According to a study published in nature In January, the 26 test subjects who had not contracted Covid had “significantly higher levels” of pre-existing T cells induced by previous cold coronavirus infections and also proteins from the Sars-CoV-2 virus recognize crosswise.
However, study co-author Kundu stressed that “no one should rely on this alone,” adding, “The best way to protect against Covid-19 is to get a full vaccination, including the booster dose.”
The team and other scientists also pointed out that not all colds are coronaviruses. dr Simon Clarke, from the University of Reading, who was not involved in the study, said: “It could be a serious mistake to think that anyone who has recently had a cold is protected from Covid-19 as coronavirus only accounts for 10% -15% of colds.”
blood group connection
Some research suggests that people with blood types A and AB are more susceptible to contracting Covid, while those with blood type O are less likely to test positive for the virus.
Two studies published in the blood advances Journal in October 2020 showed a possible link between blood type and susceptibility to Covid. The first, by Danish researcherscompared health registry data from more than 473,000 people tested for Covid-19 to data from a control group of more than 2.2 million untested people.
“Among the Covid-19 positives, they found fewer people with blood type O and more people with blood types A, B and AB,” she reported science daily.
the second study examined data from 95 critically ill Covid patients hospitalized in Vancouver, Canada. It has been found that patients with blood types A and AB are more likely to require mechanical ventilation and dialysis for kidney failure.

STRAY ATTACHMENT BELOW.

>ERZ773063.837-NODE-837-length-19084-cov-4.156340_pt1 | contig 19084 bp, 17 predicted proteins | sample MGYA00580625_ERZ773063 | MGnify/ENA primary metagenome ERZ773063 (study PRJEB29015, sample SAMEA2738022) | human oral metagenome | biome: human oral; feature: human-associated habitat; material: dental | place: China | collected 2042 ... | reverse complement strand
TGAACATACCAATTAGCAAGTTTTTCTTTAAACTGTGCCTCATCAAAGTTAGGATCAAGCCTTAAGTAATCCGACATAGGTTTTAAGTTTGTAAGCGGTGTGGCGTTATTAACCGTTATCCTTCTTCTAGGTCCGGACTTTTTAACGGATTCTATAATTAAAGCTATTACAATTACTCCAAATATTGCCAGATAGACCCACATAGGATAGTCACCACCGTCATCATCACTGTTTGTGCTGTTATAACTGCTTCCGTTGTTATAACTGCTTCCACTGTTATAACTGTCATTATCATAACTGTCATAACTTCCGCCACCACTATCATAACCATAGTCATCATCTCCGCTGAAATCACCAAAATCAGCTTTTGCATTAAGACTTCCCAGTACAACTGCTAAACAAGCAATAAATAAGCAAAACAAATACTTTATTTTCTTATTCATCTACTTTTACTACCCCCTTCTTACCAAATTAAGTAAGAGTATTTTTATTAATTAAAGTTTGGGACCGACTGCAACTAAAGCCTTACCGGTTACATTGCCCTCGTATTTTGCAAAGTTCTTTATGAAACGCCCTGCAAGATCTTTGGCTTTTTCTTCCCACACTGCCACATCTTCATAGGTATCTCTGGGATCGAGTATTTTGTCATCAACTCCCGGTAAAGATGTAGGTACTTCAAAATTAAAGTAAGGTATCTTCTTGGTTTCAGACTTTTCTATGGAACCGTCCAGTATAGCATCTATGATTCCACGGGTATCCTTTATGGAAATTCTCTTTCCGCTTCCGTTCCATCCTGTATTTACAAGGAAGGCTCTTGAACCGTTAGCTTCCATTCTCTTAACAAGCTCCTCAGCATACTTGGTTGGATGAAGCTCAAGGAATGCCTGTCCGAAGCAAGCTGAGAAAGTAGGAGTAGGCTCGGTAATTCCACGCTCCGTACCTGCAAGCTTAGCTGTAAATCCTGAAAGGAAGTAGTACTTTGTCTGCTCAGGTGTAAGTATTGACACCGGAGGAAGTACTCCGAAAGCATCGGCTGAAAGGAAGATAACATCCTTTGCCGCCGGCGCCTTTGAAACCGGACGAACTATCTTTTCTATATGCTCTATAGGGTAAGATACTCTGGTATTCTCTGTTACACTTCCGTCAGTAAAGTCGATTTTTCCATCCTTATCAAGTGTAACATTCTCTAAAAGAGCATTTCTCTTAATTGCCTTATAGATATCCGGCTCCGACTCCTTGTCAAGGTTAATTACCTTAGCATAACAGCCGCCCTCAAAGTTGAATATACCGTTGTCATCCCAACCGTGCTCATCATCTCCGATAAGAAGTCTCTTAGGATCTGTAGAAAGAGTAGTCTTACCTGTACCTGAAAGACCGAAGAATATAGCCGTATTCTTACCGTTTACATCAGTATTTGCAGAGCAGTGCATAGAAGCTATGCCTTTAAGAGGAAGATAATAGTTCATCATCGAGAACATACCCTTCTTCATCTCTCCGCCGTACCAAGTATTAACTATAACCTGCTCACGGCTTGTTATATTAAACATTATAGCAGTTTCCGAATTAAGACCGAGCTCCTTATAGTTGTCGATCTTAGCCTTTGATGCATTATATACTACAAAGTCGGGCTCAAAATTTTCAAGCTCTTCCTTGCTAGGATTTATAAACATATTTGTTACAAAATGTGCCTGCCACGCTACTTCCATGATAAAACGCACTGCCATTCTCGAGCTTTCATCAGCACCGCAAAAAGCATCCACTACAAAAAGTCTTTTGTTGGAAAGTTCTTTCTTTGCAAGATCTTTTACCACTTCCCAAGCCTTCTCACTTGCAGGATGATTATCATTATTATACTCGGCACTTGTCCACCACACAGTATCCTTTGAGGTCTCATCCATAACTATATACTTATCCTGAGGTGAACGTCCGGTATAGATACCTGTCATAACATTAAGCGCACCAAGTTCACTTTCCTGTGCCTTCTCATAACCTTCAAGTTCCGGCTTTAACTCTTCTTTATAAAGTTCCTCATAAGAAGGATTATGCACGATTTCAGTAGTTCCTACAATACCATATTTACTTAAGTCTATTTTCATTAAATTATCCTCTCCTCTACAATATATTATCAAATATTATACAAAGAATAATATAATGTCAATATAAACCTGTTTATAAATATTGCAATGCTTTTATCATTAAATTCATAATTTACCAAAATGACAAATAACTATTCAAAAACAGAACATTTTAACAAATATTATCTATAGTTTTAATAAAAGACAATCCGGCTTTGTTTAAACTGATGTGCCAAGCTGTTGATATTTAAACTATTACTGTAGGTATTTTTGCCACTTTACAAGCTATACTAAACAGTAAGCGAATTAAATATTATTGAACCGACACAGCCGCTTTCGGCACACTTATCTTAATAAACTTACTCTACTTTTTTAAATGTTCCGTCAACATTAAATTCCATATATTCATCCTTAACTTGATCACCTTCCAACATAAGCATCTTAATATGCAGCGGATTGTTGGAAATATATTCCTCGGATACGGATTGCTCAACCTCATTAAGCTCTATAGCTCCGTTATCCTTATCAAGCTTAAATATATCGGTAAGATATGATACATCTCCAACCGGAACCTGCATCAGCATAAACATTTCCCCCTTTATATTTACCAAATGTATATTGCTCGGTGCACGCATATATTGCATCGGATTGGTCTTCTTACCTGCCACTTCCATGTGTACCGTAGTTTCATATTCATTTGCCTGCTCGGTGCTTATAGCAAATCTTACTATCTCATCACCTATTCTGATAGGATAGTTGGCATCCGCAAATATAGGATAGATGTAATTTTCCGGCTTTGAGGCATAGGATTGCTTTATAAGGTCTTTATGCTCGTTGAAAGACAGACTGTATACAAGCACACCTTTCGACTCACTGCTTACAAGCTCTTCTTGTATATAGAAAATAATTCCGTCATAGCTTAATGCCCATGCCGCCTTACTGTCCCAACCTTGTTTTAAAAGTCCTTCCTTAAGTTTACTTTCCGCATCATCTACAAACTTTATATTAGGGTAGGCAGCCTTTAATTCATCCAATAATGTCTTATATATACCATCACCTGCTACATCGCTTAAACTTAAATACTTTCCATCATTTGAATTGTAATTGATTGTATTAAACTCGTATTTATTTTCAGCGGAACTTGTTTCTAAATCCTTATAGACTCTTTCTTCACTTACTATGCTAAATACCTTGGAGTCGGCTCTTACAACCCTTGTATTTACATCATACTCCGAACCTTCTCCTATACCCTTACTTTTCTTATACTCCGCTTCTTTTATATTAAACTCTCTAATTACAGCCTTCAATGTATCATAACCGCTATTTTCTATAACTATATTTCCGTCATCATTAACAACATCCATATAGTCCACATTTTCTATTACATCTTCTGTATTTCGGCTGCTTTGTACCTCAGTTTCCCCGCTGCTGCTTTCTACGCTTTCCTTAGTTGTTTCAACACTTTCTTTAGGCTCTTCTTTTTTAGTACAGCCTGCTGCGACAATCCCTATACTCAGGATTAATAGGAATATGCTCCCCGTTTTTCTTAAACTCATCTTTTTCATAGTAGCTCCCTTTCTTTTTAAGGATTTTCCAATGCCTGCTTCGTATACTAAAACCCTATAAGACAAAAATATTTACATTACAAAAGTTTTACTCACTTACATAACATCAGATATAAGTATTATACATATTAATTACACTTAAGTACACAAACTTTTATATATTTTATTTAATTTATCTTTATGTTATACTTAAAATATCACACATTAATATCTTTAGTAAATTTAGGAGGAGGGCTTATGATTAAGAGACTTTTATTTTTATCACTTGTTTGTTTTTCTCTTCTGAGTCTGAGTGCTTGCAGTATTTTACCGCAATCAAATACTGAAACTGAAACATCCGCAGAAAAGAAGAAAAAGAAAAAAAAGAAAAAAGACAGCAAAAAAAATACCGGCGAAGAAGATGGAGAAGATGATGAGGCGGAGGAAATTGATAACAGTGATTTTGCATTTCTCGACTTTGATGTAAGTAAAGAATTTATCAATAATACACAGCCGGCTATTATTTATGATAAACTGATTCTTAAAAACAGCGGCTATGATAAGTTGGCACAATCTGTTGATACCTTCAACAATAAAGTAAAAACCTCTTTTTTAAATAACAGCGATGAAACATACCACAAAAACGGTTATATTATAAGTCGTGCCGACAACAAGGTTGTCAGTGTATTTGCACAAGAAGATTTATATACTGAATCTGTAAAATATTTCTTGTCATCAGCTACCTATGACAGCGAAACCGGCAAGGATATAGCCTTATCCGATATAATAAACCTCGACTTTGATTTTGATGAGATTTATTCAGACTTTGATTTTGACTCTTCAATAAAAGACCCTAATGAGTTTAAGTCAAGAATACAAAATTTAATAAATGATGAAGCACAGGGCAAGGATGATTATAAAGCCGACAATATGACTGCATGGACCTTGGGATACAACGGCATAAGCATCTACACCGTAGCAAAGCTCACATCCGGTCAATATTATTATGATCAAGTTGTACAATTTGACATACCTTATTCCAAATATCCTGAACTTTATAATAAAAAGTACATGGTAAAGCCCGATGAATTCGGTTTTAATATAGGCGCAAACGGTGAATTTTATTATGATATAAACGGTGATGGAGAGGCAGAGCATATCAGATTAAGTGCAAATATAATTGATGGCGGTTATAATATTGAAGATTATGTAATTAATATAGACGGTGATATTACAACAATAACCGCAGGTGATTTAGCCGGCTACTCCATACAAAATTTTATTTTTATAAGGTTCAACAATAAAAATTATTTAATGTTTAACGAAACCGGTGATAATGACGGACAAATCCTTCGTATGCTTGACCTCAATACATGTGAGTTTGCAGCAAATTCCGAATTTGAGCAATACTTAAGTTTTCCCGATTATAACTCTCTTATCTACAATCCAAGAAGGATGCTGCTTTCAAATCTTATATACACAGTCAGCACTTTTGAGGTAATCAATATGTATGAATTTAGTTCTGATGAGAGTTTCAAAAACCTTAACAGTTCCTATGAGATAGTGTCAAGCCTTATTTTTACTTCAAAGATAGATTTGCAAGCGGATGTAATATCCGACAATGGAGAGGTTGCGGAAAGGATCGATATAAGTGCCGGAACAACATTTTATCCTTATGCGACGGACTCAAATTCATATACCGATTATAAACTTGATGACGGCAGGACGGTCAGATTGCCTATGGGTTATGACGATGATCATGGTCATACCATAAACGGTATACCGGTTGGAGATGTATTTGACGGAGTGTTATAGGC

Despite these results, however, many scientists are not convinced of the alleged blood group connection. A review of nearly 108,000 Covid patients in the US published in a paper in the Journal of the American Medical Association found no such link in April 2021 and said more research was needed.
A less scientific possible explanation for why some people appeared to have avoided Covid is that they were actually infected but were showing no symptoms.
Accordingly ReutersGovernment estimates for the proportion of asymptomatic omicron infections in the UK have ranged from 25% to 54%.
And while many people continue to routinely test for Covid, a recent study by Imperial College London found that lateral flow testing may miss a “significant” number of infections.
An analysis by a team from the university found that the Innova-branded tests missed between 20% and 81% of positive cases.
Concerns have also been raised that many people performing such tests make mistakes – e.g. E.g. eating or drinking within half an hour or forgetting to blow your nose beforehand – which can lead to incorrect results.
As one Twitter user asked, “Are others wondering if they’re really testing negative or just not shoving this thing up their noses far enough?”
https://www.theweek.co.uk/news/science-health/956261/how-have-some-people-avoided-covid How did some people avoid contracting Covid-19?